Posted on May 14, 2020
They may be non-identical twins, but when it comes to their biggest passions, Justin and Darren Oates (23) share identical interests in engineering, music and motorsport.
The Oates twins recently graduated as mechanical engineers during the University of Pretoria’s (UP) virtual graduation ceremony, in which 11 000 UP graduates were awarded their qualifications in absentia due to the lockdown necessitated by the global COVID-19 pandemic.
The twins – who also play the piano and have recorded music in English under the name Telepathy, but who switched to the Afrikaans market under the name Alter Ego – had initially applied to study actuarial science, but during a gap year decided to switch academic streams and pursue degrees in mechanical engineering, partly influenced by their father, Cecil, who had studied engineering.
Justin and Darren specialised in motor vehicle engineering, which studies the behavioural characteristics of motor vehicles to predict or enhance specific dynamic or performance effects. “Much of our passion in motor vehicles is centered on performance: acceleration, braking, cornering and ride,” they say.
Justin and Darren Oates have a passion for engineering, motorsport and music. Photo: Dewald Pretorius.
Motorsport is about precision, say the brothers, which suits them down to a tee given their “calculated perfectionist personalities”. “With our passion for motorsport and the physics of vehicle behaviour, we finally decided that engineering is the way to go,” Darren says. “We have always been entrepreneurial and are continuously thinking of new ideas. To our pleasant surprise we learnt that engineering built a solid platform for innovation and getting ideas into the real world.”
They hit the motor racing main circuit in 2015, competing in the VW Polo GTI Cup Series, which is the most competitive level of racing in the country, with Total as their sponsor. The twins continued to compete on the racing circuit while doing their final-year dissertation, which they completed in conjunction with Volkswagen South Africa’s motorsport division.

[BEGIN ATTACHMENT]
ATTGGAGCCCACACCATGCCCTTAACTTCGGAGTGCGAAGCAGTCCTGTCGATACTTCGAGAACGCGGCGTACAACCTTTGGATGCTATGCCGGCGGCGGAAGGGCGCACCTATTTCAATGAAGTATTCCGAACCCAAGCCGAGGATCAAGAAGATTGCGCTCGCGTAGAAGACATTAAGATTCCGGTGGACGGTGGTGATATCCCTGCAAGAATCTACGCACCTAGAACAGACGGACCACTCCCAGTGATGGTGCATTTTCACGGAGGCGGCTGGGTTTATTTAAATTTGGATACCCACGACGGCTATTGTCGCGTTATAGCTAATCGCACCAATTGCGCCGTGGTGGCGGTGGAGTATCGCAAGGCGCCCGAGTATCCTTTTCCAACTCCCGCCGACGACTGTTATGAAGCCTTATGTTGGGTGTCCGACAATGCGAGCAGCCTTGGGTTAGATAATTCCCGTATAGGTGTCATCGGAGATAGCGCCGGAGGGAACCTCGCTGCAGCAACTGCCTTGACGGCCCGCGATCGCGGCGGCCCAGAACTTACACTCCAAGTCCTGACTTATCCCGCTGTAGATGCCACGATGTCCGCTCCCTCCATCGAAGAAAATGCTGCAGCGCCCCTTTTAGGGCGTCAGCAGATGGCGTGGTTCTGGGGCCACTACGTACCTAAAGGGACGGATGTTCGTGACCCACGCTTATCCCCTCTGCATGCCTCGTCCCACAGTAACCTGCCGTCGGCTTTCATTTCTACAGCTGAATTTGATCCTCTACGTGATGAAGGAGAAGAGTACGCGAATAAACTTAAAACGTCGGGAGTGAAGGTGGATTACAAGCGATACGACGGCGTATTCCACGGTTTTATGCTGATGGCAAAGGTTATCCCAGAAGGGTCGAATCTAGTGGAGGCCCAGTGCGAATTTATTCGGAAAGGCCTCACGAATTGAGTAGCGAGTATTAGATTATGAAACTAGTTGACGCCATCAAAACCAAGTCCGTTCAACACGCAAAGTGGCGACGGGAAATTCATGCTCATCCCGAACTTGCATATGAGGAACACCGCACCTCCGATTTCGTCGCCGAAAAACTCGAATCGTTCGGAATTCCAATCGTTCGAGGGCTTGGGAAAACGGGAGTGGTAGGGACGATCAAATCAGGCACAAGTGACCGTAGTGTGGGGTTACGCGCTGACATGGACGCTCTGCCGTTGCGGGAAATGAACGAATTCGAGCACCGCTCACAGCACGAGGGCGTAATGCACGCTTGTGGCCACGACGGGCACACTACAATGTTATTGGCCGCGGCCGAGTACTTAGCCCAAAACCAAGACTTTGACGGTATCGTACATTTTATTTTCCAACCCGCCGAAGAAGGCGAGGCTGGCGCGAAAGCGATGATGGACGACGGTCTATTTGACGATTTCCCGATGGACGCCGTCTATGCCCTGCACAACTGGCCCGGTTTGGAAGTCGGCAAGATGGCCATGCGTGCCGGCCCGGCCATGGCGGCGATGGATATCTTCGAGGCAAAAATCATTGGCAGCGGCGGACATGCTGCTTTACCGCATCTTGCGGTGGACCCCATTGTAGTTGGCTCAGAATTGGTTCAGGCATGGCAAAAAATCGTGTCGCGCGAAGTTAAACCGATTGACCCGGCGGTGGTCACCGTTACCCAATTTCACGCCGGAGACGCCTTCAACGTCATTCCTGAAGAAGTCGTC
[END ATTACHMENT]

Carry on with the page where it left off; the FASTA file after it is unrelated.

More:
“We are very competitive, but not when it comes to academia,” says Justin. “As creatives, we don’t like judging a different way of thinking and therefore don’t compete by doing this. When it comes to sports, however, we are very competitive.”
Juggling their studies, motorsport and music was challenging at times and they were unsure that they would graduate together. “Sometimes one of us was less prepared than expected for tests and exams,” says Darren. “Studying for tests and exams while flying across the country and sitting with our work at airports and on airplanes made it difficult. Finishing our degrees together seemed unlikely at times.”
Finding a mentor and study buddy helps one figure out engineering concepts much faster, say the twins. Photo: Dewald Pretorius.
The brothers have some advice for those who would like to study engineering: “The discipline is very broad and will teach you skills in a variety of areas. It is very tough, and we felt like giving up several times just because we did not know whether it was worth pursuing something at this level of intensity for four years.
“Your first two years will feel very theoretical and you will start doubting your passion for engineering. But towards the end of your degree, everything will start making sense and you will appreciate the diverse knowledge you have obtained and how it all fits together.”
They suggest that first-year students become part of a larger group to find a mentor and study buddy as it will help to figure out engineering concepts much faster. “We were fortunate to do it together as brothers,” they say.
The Oates twins completed their degree in the stipulated four years and are still participating in motorsport as well as working on a music album with producer Denholm Harding. “Our passion for motorsport will always run parallel to our engineering knowledge and will open up opportunities in future. We also aspire to share our music with the world. Music and racing are such great platforms.”
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